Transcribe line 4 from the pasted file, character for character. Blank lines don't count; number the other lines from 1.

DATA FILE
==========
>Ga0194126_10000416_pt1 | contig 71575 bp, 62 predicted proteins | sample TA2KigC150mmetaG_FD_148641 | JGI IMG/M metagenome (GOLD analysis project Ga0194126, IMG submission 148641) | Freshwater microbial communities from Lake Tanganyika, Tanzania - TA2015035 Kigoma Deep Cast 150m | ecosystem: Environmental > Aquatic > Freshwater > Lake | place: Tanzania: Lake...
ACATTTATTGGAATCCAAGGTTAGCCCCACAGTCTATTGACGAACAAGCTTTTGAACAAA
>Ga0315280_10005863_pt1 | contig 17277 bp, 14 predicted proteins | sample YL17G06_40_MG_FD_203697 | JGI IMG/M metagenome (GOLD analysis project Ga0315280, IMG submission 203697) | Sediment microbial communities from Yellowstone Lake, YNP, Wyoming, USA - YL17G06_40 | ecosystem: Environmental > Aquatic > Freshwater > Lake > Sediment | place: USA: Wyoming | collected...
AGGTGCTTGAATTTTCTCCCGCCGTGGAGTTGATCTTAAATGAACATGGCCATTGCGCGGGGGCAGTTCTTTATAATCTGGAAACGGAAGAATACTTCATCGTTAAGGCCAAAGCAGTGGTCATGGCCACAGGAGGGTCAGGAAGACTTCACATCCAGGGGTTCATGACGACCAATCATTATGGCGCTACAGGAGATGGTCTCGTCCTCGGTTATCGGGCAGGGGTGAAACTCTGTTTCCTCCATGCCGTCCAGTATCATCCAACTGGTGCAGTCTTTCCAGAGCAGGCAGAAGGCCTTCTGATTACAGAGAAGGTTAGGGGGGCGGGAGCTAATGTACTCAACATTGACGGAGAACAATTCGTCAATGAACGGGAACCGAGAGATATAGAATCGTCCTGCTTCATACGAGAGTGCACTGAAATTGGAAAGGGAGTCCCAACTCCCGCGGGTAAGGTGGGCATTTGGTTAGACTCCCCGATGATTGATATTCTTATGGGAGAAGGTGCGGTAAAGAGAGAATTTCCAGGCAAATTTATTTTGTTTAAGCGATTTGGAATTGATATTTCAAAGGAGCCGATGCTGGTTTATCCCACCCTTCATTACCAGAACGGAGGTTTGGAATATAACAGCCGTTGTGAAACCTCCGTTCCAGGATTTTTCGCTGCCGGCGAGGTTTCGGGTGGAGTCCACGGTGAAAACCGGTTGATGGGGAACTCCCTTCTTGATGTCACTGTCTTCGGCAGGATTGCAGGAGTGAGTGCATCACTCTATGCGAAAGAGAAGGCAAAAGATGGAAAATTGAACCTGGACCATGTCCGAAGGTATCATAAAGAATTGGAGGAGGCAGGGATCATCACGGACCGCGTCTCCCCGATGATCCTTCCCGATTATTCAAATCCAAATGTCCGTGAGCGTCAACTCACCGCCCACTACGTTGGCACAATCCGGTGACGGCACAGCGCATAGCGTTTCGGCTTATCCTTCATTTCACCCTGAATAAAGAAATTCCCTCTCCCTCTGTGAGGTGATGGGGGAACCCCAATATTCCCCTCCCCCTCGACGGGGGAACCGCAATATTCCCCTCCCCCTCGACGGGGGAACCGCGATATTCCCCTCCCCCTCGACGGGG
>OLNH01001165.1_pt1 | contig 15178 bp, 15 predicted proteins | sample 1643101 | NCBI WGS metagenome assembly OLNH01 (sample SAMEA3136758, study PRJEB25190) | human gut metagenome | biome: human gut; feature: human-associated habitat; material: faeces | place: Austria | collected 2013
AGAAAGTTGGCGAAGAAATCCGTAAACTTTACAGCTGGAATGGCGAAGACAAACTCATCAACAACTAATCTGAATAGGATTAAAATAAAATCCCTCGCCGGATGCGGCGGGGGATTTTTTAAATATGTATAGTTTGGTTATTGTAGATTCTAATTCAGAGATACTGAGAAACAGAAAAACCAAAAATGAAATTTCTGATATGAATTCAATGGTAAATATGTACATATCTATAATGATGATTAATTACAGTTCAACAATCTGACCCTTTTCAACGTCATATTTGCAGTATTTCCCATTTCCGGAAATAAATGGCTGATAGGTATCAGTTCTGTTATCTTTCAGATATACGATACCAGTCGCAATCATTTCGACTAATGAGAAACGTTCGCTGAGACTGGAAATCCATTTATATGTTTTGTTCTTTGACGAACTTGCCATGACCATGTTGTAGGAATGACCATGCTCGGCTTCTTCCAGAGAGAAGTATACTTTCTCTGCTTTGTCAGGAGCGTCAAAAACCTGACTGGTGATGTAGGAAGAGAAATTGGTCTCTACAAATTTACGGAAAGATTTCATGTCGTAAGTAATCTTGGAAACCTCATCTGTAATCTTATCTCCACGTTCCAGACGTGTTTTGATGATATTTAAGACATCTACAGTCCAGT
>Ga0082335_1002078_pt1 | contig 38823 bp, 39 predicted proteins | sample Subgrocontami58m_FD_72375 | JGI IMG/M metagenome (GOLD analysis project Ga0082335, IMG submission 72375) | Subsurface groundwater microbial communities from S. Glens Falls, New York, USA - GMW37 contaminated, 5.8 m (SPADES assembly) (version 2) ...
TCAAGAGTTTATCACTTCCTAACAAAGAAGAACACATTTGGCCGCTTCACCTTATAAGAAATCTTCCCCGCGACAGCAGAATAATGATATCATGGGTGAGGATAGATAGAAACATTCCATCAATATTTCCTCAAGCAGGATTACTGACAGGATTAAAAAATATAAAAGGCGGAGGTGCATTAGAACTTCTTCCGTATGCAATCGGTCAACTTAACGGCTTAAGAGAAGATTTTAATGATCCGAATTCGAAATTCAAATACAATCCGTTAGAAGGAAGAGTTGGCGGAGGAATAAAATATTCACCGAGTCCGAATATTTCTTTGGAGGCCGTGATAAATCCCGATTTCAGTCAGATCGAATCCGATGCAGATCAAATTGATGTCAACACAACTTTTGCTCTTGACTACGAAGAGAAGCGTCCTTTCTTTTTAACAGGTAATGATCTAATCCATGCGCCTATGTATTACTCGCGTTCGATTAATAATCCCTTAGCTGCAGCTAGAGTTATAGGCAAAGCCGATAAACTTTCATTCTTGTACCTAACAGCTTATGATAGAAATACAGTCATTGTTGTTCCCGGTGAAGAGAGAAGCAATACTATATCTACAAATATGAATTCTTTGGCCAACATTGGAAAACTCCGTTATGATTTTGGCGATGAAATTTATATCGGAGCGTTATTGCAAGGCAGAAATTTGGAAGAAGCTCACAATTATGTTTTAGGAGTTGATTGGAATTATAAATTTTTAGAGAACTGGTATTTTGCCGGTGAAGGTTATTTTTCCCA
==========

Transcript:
AGGTGCTTGAATTTTCTCCCGCCGTGGAGTTGATCTTAAATGAACATGGCCATTGCGCGGGGGCAGTTCTTTATAATCTGGAAACGGAAGAATACTTCATCGTTAAGGCCAAAGCAGTGGTCATGGCCACAGGAGGGTCAGGAAGACTTCACATCCAGGGGTTCATGACGACCAATCATTATGGCGCTACAGGAGATGGTCTCGTCCTCGGTTATCGGGCAGGGGTGAAACTCTGTTTCCTCCATGCCGTCCAGTATCATCCAACTGGTGCAGTCTTTCCAGAGCAGGCAGAAGGCCTTCTGATTACAGAGAAGGTTAGGGGGGCGGGAGCTAATGTACTCAACATTGACGGAGAACAATTCGTCAATGAACGGGAACCGAGAGATATAGAATCGTCCTGCTTCATACGAGAGTGCACTGAAATTGGAAAGGGAGTCCCAACTCCCGCGGGTAAGGTGGGCATTTGGTTAGACTCCCCGATGATTGATATTCTTATGGGAGAAGGTGCGGTAAAGAGAGAATTTCCAGGCAAATTTATTTTGTTTAAGCGATTTGGAATTGATATTTCAAAGGAGCCGATGCTGGTTTATCCCACCCTTCATTACCAGAACGGAGGTTTGGAATATAACAGCCGTTGTGAAACCTCCGTTCCAGGATTTTTCGCTGCCGGCGAGGTTTCGGGTGGAGTCCACGGTGAAAACCGGTTGATGGGGAACTCCCTTCTTGATGTCACTGTCTTCGGCAGGATTGCAGGAGTGAGTGCATCACTCTATGCGAAAGAGAAGGCAAAAGATGGAAAATTGAACCTGGACCATGTCCGAAGGTATCATAAAGAATTGGAGGAGGCAGGGATCATCACGGACCGCGTCTCCCCGATGATCCTTCCCGATTATTCAAATCCAAATGTCCGTGAGCGTCAACTCACCGCCCACTACGTTGGCACAATCCGGTGACGGCACAGCGCATAGCGTTTCGGCTTATCCTTCATTTCACCCTGAATAAAGAAATTCCCTCTCCCTCTGTGAGGTGATGGGGGAACCCCAATATTCCCCTCCCCCTCGACGGGGGAACCGCAATATTCCCCTCCCCCTCGACGGGGGAACCGCGATATTCCCCTCCCCCTCGACGGGG